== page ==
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2023 Curriculum CFA Program Level I Alternative Investments


Investors frequently look to alternative investments for diversification and a chance to earn relatively high returns on a risk-adjusted basis. Investors also value low correlation and a more risk-neutral source of alpha.

Evaluating an alternative investment can be a subtle, qualitative exercise—one that depends on the initial objectives of the investor—as opposed to a purely quantitative, one-size-fits-all exercise. Much of the nuance revolves around not only the total net return created by an alternative investment but also the path and volatility (drawdown risk) required to create the total return as well as how an alternative investment fits into and benefits a larger portfolio of assets—in other words, its portfolio-level correlation benefit.

The attraction to alternative investments is often focused on their expected returns, but investors often neglect to consider the atypical risks they present—risks we can examine on both a standalone and portfolio basis: 

  • limited transparency 
  • low portfolio liquidity 
  • high leverage and use of derivatives 
  • high product complexity 
  • mark-to-market issues, especially for specialized products 
  • limited redemption availability 
  • difficulty in manager selection and diversification 
  • high fees, which can have a nontrivial impact on performance

Learning Outcomes

The member should be able to:

  • describe issues in performance appraisal of alternative investments, and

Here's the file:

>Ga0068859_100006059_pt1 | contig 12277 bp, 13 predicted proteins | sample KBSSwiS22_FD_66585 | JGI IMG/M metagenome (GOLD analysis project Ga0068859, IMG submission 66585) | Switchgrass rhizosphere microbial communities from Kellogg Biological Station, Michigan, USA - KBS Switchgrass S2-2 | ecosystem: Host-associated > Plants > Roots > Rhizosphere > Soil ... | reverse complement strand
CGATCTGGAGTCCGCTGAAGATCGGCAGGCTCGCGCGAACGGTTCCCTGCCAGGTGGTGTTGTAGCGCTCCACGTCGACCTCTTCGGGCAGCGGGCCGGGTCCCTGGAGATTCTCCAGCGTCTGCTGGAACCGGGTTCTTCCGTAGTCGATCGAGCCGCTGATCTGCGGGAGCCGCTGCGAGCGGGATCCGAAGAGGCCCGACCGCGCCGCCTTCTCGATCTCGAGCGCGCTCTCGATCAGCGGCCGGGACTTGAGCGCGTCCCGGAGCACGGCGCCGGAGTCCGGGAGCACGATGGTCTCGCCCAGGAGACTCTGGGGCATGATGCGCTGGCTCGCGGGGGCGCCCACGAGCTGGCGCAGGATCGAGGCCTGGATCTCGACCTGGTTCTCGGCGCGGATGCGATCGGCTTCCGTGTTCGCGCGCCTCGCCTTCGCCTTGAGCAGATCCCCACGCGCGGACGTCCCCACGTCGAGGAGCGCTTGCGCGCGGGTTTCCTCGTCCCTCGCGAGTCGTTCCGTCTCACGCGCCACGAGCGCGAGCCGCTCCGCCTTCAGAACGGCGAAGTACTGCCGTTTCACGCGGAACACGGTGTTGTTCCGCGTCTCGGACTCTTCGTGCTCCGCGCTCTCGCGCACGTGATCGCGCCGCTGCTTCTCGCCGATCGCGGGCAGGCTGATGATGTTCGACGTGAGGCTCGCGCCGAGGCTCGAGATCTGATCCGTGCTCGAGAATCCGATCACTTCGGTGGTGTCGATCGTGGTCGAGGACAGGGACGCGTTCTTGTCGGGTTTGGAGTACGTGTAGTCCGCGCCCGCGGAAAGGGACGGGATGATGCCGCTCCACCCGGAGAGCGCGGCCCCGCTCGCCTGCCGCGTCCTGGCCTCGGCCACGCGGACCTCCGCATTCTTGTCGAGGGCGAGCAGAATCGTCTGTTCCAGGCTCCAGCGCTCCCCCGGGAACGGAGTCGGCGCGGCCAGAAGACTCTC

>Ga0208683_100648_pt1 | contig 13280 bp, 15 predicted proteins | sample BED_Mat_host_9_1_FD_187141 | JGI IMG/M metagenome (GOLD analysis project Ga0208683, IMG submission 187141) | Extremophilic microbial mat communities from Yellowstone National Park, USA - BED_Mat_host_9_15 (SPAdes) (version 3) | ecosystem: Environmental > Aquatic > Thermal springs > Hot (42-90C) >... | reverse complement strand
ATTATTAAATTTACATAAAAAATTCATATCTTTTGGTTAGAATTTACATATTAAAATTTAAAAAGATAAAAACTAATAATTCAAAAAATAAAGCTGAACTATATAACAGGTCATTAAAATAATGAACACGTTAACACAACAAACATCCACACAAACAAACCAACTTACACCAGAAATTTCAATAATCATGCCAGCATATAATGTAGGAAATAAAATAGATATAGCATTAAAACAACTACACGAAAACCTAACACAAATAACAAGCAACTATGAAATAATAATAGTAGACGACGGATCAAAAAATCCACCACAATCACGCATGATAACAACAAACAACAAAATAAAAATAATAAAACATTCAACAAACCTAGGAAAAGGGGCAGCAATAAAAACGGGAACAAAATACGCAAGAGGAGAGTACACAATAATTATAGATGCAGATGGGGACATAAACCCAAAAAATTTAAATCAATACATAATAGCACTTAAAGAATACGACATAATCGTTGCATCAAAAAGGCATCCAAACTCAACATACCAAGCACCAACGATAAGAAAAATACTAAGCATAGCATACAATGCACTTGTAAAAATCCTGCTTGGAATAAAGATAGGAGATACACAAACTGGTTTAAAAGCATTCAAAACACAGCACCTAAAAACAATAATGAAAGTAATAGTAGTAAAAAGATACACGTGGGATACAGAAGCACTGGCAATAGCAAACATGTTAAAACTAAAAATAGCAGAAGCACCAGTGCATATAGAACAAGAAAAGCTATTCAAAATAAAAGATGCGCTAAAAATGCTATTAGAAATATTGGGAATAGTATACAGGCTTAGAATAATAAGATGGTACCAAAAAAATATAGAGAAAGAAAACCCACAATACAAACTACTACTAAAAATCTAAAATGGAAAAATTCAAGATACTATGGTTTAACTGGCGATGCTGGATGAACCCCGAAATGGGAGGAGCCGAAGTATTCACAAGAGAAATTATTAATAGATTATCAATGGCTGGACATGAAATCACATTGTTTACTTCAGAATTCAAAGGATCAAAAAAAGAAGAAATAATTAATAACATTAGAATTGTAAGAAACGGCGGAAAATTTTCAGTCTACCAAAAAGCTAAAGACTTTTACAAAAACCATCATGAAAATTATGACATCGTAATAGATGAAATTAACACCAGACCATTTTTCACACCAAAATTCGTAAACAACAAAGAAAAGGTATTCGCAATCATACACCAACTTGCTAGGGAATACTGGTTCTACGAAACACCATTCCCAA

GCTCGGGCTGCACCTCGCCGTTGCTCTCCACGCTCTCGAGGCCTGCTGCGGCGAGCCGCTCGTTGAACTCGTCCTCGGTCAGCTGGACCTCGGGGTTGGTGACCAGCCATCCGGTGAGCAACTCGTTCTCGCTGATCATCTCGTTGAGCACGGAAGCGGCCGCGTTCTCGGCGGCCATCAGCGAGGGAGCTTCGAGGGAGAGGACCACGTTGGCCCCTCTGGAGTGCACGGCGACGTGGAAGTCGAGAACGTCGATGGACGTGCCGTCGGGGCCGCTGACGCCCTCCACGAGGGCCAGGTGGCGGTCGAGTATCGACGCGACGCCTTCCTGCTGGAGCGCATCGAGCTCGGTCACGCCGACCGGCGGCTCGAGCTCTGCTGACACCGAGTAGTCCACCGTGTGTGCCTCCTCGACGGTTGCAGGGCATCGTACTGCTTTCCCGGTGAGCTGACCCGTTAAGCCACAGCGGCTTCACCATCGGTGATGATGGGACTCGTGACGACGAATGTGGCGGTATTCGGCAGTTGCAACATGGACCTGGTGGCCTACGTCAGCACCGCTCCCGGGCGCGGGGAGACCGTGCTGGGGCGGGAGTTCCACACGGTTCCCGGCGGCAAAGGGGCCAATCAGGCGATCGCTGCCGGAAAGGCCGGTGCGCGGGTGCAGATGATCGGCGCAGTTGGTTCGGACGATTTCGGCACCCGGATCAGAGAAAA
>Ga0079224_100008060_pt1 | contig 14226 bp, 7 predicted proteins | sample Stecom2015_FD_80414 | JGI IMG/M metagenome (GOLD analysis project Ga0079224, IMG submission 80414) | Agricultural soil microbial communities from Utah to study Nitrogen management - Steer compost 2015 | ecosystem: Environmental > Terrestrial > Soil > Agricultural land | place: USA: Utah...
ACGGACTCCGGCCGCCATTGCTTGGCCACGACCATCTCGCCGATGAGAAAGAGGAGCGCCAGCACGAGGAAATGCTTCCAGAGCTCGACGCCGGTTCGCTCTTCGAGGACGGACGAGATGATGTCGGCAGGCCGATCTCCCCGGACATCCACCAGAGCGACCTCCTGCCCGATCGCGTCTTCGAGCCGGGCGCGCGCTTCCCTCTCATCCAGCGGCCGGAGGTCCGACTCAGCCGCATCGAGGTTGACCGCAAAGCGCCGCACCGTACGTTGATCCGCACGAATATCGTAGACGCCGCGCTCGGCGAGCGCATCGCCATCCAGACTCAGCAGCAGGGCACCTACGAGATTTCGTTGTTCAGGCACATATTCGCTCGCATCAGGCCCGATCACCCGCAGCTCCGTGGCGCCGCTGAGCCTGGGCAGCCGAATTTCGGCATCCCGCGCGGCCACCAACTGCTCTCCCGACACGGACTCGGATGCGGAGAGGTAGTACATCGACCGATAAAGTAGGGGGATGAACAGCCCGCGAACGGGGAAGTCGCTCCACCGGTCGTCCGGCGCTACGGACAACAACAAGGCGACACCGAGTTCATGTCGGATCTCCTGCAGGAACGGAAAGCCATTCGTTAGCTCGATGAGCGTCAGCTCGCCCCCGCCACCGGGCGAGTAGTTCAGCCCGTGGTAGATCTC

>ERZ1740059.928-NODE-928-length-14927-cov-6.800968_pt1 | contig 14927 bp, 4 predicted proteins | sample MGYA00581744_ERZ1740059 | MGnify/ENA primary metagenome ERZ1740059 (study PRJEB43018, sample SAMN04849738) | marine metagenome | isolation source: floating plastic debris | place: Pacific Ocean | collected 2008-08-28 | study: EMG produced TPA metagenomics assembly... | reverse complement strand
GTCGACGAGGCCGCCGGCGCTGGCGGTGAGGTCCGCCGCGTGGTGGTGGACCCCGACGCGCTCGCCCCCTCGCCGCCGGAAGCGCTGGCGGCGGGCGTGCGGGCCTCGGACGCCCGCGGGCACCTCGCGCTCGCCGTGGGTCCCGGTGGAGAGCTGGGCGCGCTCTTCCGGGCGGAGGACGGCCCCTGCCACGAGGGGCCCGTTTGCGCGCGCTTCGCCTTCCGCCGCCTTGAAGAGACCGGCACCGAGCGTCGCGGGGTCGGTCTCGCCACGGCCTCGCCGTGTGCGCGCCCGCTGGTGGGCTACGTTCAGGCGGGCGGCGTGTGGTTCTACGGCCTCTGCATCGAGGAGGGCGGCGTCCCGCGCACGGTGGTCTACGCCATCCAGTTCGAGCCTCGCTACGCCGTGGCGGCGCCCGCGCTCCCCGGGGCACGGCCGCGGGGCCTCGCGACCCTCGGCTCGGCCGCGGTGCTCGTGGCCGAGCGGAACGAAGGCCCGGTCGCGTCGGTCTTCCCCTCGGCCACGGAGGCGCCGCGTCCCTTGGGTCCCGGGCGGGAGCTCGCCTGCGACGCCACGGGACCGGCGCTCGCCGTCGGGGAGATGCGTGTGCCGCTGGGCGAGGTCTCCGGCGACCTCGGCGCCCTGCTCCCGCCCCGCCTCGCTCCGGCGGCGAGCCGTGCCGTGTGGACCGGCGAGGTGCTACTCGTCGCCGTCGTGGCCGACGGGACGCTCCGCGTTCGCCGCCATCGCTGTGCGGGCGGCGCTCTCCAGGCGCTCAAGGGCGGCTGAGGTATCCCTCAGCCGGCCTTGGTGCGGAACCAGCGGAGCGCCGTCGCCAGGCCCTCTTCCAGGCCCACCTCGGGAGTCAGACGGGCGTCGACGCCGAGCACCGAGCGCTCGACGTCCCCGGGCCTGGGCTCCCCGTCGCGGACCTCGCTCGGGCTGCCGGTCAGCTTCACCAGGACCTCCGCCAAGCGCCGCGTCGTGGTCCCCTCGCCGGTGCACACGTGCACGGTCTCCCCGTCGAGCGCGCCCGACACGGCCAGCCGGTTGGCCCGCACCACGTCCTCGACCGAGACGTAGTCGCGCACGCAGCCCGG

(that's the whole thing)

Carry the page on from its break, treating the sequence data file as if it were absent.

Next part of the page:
• calculate and interpret returns of alternative investments both before and after fees.


  • Conducting performance appraisal on alternative investments can be challenging because these investments are often characterized by asymmetric risk–return profiles, limited portfolio transparency, illiquidity, product complexity, and complex fee structures.
  • Traditional risk and return measures (such as mean return, standard deviation of returns, and beta) may provide an inadequate picture of alternative investments’ risk and return characteristics. Moreover, these measures may be unreliable or not representative of specific investments.
  • A variety of ratios can be calculated to review the performance of alternative investments, including the Sharpe ratio, Sortino ratio, Calmar ratio, and mean adequacy ratio (MAR). The internal rate of return (IRR) and multiple on invested capital (MOIC) calculations are often used to evaluate private equity investments, and the cap rate is often used to evaluate real estate investments.
  • Redemption rules, lockup periods, and timing differences in reporting can bring special challenges to performance appraisal of alternative investments.
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